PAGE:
The eruption of human emotion is best exemplified in the final cue, “Elysian Fields”, where an uplifting and celebratory theme is heard in all its glory (strings and brass together). Whilst what is unfolding on-screen, when taken at face value, is a particularly traumatic event, the music (as at the beginning of the film) forces the audience to focus on the human and emotional implications of what is taking place. In this cue, the theme’s happy and exuberant tone is a reflection of the culmination of all that’s happened to the people over the course of the film – in fact, the seeds of this theme can be heard in a stilted, down-trodded form in “Memorial”, a track that underscores a community without much hope. The score is rounded off with a couple of tracks that seem at odds with the rest of the score when only heard on the album. “Got Fire”, with its carnival-style brass ensemble playing, adds to the apparent craziness gripping the community at one point as they prepare for their voyage (the burning of the church here suggests a loss of morals and a rejection of their religious beliefs). And the cue “That’s All, Goodnight” is a bluesy song (sung by The Woes) played on an old cassette machine during a brief period of relaxation once their voyage has begin.
As the score for Glory At Sea runs to only 20 minutes, the digital release is fleshed out by the inclusion of music from the composers’ earlier collaboration, Death To The Tinman. Though the subject matter of the film is completely different from that of Glory At Sea (Death To The Tinman is an excellent short film where protagonist Bill loses arms, legs, torso until he is made of tin save for his heart), the style of Death To The Tinman‘s music is very much in keeping with the overall sound of Glory At Sea and makes a good companion selection (“The Town Pariah” is a particular highlight, its tempo capturing the whole feel of the film).
Benh Zeitlin and Dan Romer’s Glory At Sea is an instantly memorable score that lingers long after the music has ended. The use of the bowed string melodic lines over the string ostinato (minimalist?) motif reminds me of Michael Nyman’s music for Peter Greenaway’s films and there is one particular (short) passage (in “Memorial”) that is very reminiscent of Arvo Pärt’s Fratres. Ostinato rhythms sit well alongside uplifting thematic material for a very rewarding listening experience. The twinning of Glory At Sea with Death To The Tinman (according to imdb.com the sum of their composing projects to date) showcases well the composers’ talent. This year’s feature-length film Beasts of The Southern Wild marks their third collaboration and I look forward to the opportunity of hearing this and their future projects. Glory At Sea is available as a digital download from several online stores and both short films can be found to watch on YouTube.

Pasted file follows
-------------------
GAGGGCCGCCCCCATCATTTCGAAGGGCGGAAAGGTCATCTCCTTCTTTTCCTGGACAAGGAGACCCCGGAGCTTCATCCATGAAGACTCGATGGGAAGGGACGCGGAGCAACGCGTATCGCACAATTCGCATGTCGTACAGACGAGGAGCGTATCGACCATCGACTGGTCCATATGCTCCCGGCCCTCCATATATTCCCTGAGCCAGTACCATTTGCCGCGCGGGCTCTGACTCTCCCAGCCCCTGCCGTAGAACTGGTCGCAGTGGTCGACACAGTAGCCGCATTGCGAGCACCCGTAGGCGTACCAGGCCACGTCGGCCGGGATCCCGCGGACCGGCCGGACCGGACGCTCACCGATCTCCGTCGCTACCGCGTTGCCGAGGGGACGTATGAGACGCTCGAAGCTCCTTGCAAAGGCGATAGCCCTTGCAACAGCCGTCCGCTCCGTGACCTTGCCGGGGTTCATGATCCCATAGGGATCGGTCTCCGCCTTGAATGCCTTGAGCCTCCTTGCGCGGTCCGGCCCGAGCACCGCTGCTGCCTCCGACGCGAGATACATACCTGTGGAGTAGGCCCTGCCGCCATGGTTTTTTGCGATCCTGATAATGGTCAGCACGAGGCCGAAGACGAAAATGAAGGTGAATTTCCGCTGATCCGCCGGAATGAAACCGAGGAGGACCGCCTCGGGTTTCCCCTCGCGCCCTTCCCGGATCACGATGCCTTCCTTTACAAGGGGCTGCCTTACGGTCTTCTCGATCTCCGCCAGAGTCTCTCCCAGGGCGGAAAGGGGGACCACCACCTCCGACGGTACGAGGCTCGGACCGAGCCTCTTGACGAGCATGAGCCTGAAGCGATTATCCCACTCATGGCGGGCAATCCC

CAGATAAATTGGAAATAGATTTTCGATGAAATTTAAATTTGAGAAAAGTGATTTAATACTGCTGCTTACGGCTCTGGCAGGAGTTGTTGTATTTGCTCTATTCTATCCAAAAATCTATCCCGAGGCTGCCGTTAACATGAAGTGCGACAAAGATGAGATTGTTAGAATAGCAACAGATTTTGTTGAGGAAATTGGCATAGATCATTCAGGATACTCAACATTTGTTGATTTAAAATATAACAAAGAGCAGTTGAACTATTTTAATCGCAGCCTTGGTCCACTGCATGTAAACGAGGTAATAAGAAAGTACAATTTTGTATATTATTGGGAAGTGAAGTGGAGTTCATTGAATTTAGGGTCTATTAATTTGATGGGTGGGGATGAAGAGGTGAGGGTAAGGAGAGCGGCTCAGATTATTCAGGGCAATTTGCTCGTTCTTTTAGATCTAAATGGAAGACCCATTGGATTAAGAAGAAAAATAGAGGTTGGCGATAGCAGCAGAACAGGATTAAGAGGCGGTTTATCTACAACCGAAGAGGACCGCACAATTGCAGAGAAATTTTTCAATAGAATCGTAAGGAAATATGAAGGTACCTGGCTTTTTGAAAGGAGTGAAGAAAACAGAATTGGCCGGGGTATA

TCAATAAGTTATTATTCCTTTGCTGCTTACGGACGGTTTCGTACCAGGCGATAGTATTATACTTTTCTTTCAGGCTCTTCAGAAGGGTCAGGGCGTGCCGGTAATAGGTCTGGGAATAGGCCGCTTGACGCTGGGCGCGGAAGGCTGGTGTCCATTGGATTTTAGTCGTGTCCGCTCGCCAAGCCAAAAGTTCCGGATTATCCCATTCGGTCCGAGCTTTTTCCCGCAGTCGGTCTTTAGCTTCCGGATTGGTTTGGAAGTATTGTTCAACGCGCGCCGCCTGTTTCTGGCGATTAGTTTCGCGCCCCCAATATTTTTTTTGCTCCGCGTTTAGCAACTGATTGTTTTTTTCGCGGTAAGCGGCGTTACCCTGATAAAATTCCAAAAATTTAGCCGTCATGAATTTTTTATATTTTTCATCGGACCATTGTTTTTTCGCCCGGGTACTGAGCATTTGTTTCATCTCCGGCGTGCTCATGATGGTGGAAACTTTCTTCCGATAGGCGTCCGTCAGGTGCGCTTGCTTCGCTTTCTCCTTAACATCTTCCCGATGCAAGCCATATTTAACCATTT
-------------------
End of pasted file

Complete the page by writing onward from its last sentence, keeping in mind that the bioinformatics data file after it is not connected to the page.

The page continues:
Audio samples can be found HERE.
- Throw Your Arms Around Me (1:32)
- Memorial (1:29)
- To The Bottom of The Sea (2:09)
- The Ark (1:34)
- Got Fire (2:51)
- U.S.S. Jimmy Lee (2:31)
- That’s All, Goodnight (4:05)
- Elysian Fields (4:17)
- The Town Pariah (2:05)
- The Curse (1:44)
- Steal From The Rich (1:37)
- I Don’t Even Have A Heart Anymore (2:32)
Running Time: Glory At Sea (Tracks 1-8): 20:32 / Death To The Tinman (Tracks 9-12): 7:59
Desolation Records (Digital) (2008)